I’m a software engineer. I got my first computer when I was 7 and have loved programming ever since. I’ve been developing corporate web applications since 1999, mostly using Java based technologies, but I like to try and explore a little bit of everything interesting going around the web/mobile technology scene. I like hard rock, RPG video games (all flavors), science fiction and fantasy books, and almost all movies (unless they star Sandra Bullock or Hugh Grant). Ricardo is a DZone MVB and is not an employee of DZone and has posted 16 posts at DZone. You can read more from them at their website. View Full User Profile

Give Options, Not Configuration Nightmares

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You have probably heard about convention over configuration, especially if you follow Ruby on Rails, the Play Framework or similar projects.

Taken from Wikipedia:

Convention over configuration (also known as coding by convention) is a software design paradigm which seeks to decrease the number of decisions that developers need to make, gaining simplicity, but not necessarily losing flexibility.

What I propose is that you not only praise the advantages this paradigm brings to you as a developer, but that you apply the same principles to the software you create and then empower the users and support staff that will use it.

In my experience almost all software products (both standard and tailor made) require configuration. Some of this configuration is needed for the system to work, and some of it is used to customize the system’s behaviour according to the users needs and preferences.

If you force your user (be it the actual final user or the IT staff from some company) to review and complete every one of the possible configuration parameters before the software can be used for the first time you will most likely end up with a very annoyed person and a poorly configured system.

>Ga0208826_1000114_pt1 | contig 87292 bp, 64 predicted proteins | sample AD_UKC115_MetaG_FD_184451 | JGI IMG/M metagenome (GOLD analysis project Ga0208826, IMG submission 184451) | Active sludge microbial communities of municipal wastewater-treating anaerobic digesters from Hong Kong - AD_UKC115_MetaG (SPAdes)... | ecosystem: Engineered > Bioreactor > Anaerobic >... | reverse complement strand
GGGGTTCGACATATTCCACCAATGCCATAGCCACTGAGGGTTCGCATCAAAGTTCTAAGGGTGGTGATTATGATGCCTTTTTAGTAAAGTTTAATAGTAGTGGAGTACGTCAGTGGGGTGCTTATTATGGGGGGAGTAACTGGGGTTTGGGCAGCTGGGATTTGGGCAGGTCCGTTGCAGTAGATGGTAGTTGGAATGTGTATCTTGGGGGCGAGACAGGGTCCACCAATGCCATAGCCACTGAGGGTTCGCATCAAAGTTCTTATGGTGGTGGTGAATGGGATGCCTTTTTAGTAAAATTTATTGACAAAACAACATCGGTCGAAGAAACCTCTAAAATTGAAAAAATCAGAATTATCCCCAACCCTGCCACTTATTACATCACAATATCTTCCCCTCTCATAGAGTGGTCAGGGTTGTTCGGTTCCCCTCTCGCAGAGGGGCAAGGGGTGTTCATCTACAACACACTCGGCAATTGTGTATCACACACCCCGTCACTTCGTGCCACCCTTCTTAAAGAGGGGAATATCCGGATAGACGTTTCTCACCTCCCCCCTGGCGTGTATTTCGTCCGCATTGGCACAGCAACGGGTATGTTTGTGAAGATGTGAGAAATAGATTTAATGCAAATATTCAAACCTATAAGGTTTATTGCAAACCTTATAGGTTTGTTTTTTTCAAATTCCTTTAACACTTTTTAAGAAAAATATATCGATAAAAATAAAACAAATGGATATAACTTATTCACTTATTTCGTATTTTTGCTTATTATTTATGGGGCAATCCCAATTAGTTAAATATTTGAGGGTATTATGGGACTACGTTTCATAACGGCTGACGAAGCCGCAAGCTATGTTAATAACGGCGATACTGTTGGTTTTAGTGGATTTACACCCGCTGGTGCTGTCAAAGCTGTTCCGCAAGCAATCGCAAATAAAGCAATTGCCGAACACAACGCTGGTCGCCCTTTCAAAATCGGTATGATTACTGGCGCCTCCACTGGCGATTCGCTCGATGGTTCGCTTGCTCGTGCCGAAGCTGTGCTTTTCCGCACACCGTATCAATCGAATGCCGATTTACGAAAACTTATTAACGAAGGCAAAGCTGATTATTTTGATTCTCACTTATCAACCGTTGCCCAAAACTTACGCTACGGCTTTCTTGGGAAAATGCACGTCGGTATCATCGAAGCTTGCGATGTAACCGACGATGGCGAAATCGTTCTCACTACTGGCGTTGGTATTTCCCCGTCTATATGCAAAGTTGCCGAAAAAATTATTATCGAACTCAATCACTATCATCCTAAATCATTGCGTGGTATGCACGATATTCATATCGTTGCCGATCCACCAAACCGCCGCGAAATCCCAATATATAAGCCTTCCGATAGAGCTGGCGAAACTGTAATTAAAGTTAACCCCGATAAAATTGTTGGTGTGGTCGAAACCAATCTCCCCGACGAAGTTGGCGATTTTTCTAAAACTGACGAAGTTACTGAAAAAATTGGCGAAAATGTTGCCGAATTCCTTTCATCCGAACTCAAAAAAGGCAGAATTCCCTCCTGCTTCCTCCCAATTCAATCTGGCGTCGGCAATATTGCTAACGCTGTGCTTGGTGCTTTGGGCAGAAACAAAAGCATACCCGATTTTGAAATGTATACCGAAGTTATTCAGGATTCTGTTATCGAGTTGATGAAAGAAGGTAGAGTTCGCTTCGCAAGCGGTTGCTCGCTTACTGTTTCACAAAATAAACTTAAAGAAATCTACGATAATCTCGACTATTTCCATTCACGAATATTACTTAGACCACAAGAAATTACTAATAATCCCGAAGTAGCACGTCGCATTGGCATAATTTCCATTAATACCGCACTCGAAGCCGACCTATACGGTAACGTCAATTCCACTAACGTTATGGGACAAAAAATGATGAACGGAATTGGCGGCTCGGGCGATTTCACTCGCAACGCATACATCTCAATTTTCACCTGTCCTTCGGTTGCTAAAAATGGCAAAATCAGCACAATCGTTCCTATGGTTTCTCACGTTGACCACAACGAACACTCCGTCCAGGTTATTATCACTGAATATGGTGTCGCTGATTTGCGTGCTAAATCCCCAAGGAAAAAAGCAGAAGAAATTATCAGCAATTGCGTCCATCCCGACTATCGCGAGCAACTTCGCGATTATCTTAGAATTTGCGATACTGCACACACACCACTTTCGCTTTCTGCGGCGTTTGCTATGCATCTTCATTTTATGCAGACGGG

Wouldn’t it be great if all software would “just work”? And I don’t mean just your word processor or video player, I mean a highly customizable world-class ERP as well. Why can’t we provide software that requires only the bare minimum configuration questions answered to be up and running? And why can’t those questions be answered in a friendly and informative environment?

And the best part is that you don’t need to loose flexibility or depth in your software because of this, you just have to provide a working default configuration set and give the user the option to adjust it later, *after* the software is up and running and he got to see all the awesome features it has.

Published at DZone with permission of Ricardo Zuasti, author and DZone MVB.

(Note: Opinions expressed in this article and its replies are the opinions of their respective authors and not those of DZone, Inc.)